A burst of radio waves in a neighboring galaxy: New data raises questions

Astronomers have discovered an unusual fast radio burst in a quiet neighboring galaxy, raising new questions about the occurrence of this phenomenon. The new discovery, published in The Astrophysical Journal, suggests that fast radio bursts occur not only in turbulent environments, but also in colliding galaxies, where conditions favor the formation of massive progenitor stars.

FRB 20211127I was detected using the Square Kilometer Array Pathfinder CSIRO radio telescope in the parent galaxy WALLABY J131913-185018. This galaxy is characterized by the emission of neutral hydrogen, whose mass is estimated at 6.5 billion solar masses. However, the hallmark of the galaxy is its quiescent state, which raises doubts that massive stars could arise in some other way, or the source of the outburst is an entirely different object.

Previously, it was thought that the most likely source of FRBs were neutron stars belonging to magnetars. However, these compact objects with an extreme magnetic field arise from the explosion of massive stars that form in turbulent environments. Scientists believe that the progenitor star could have arisen in a region of excess stellar density in a galaxy arm or even due to an unobserved tidal interaction.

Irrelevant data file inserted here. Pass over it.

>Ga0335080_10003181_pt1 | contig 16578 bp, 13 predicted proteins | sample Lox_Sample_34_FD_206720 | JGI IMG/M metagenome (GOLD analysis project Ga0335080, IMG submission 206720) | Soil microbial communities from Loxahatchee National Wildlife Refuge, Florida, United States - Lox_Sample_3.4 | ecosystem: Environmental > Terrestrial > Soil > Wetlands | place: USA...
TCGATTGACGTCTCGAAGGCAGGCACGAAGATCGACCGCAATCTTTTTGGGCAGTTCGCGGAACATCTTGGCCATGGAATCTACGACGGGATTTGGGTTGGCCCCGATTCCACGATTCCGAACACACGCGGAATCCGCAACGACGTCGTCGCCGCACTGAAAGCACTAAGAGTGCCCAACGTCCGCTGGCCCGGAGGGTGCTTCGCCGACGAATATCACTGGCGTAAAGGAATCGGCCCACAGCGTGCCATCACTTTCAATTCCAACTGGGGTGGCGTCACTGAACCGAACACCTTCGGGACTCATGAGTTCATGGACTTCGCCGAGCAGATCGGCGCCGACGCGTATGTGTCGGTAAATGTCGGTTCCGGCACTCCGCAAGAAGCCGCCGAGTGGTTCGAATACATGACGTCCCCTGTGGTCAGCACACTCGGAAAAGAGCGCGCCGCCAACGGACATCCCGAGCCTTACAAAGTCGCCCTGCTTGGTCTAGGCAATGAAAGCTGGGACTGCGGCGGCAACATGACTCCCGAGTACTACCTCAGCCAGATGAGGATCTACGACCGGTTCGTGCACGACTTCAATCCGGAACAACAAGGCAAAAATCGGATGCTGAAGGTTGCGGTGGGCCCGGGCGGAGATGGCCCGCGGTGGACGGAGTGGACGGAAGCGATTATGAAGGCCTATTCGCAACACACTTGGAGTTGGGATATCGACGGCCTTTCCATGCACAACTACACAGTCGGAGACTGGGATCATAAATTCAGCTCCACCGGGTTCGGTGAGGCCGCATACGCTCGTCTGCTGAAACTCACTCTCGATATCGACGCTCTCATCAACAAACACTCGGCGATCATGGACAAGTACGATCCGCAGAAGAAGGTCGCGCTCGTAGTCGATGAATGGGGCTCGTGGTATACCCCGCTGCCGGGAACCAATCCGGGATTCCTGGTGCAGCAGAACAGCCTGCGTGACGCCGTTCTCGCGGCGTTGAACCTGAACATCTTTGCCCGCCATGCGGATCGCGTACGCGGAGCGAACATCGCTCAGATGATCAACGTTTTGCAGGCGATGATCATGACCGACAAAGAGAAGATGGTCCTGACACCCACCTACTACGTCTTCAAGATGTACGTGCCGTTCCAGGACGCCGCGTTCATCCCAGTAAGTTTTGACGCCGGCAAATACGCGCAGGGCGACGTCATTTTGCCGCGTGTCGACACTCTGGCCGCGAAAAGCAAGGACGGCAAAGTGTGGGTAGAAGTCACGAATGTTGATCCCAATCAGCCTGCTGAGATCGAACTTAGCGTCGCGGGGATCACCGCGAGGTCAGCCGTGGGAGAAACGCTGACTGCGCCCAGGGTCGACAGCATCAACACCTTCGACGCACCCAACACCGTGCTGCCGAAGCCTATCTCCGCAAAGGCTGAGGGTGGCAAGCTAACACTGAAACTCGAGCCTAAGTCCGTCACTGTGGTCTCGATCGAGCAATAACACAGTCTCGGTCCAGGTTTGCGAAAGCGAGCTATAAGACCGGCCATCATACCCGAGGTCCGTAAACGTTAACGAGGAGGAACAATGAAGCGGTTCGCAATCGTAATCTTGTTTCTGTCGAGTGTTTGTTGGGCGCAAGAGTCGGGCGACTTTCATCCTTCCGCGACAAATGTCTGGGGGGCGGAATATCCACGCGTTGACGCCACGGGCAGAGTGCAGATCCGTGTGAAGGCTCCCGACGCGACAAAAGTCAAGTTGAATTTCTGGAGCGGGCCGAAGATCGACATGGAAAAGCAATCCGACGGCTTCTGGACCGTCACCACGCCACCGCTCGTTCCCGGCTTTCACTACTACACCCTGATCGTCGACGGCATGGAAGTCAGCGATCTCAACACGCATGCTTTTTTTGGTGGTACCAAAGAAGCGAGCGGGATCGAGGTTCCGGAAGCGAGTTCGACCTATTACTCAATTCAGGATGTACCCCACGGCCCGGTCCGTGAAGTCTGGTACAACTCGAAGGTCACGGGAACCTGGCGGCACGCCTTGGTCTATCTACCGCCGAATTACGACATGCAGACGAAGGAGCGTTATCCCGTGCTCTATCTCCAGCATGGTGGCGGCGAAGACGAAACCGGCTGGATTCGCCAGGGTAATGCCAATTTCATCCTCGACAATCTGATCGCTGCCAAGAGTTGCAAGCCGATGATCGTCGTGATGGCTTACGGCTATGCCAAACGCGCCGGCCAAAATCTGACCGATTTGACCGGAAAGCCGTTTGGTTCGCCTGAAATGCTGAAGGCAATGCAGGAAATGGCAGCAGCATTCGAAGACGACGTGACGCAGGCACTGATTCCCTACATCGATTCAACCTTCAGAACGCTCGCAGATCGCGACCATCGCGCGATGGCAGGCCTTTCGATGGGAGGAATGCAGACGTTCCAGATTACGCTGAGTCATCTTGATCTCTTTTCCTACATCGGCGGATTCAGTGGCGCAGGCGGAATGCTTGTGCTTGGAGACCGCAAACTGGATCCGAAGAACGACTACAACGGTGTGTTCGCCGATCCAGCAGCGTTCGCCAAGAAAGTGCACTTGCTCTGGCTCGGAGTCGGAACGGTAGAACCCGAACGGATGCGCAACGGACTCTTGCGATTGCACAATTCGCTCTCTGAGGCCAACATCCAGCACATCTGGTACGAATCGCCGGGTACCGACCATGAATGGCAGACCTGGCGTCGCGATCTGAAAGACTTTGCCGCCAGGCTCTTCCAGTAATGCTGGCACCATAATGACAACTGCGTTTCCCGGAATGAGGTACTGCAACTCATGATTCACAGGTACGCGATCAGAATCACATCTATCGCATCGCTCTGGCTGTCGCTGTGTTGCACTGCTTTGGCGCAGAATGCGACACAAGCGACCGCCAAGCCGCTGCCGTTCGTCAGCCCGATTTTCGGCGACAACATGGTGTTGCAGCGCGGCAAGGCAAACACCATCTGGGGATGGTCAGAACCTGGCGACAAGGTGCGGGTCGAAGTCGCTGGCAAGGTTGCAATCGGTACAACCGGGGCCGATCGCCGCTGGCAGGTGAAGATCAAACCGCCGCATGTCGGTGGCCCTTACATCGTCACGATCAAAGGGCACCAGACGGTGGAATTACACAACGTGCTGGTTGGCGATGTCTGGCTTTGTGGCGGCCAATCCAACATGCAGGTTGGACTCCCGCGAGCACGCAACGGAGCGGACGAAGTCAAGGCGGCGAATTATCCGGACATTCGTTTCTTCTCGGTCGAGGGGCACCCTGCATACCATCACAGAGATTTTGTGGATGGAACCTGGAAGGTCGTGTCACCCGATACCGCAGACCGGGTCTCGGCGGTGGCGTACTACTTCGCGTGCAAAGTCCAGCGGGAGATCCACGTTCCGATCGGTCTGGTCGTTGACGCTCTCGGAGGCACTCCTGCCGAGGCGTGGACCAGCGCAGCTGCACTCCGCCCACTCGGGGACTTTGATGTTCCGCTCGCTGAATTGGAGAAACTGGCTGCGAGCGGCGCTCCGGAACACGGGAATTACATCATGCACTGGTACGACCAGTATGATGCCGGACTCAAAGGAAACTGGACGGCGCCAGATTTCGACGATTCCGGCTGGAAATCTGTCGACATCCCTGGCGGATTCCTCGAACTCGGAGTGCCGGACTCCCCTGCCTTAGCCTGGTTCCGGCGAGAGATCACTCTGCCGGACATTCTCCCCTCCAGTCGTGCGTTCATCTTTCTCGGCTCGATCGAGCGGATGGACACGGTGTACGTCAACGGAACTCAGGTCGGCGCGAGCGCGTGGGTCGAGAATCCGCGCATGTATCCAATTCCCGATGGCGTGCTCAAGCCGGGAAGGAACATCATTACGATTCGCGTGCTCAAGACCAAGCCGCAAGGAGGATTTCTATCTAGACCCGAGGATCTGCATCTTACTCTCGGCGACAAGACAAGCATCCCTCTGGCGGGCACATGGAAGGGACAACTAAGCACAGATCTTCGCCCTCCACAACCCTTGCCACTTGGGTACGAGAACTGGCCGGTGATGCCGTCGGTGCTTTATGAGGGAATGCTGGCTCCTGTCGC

Galaxies with FRB are characterized by strongly asymmetric HI spectra or strongly perturbed hydrogen atomic distributions. This occurs in tidal interactions between merging galaxies, resulting in star formation outbursts. Although some asymmetry is present in W13-18, astronomers note that there is great uncertainty in the data on atomic hydrogen in this galaxy. In optical light, the galaxy shows no signs of perturbation.

The discovery has raised new questions about the origin of FRB. The detection of a radio burst in a quiescent galaxy, where there are no conditions for the formation of massive progenitor stars, calls into question previous hypotheses about the origin of this phenomenon. Scientists continue to investigate the data to understand how fast radio bursts arise.

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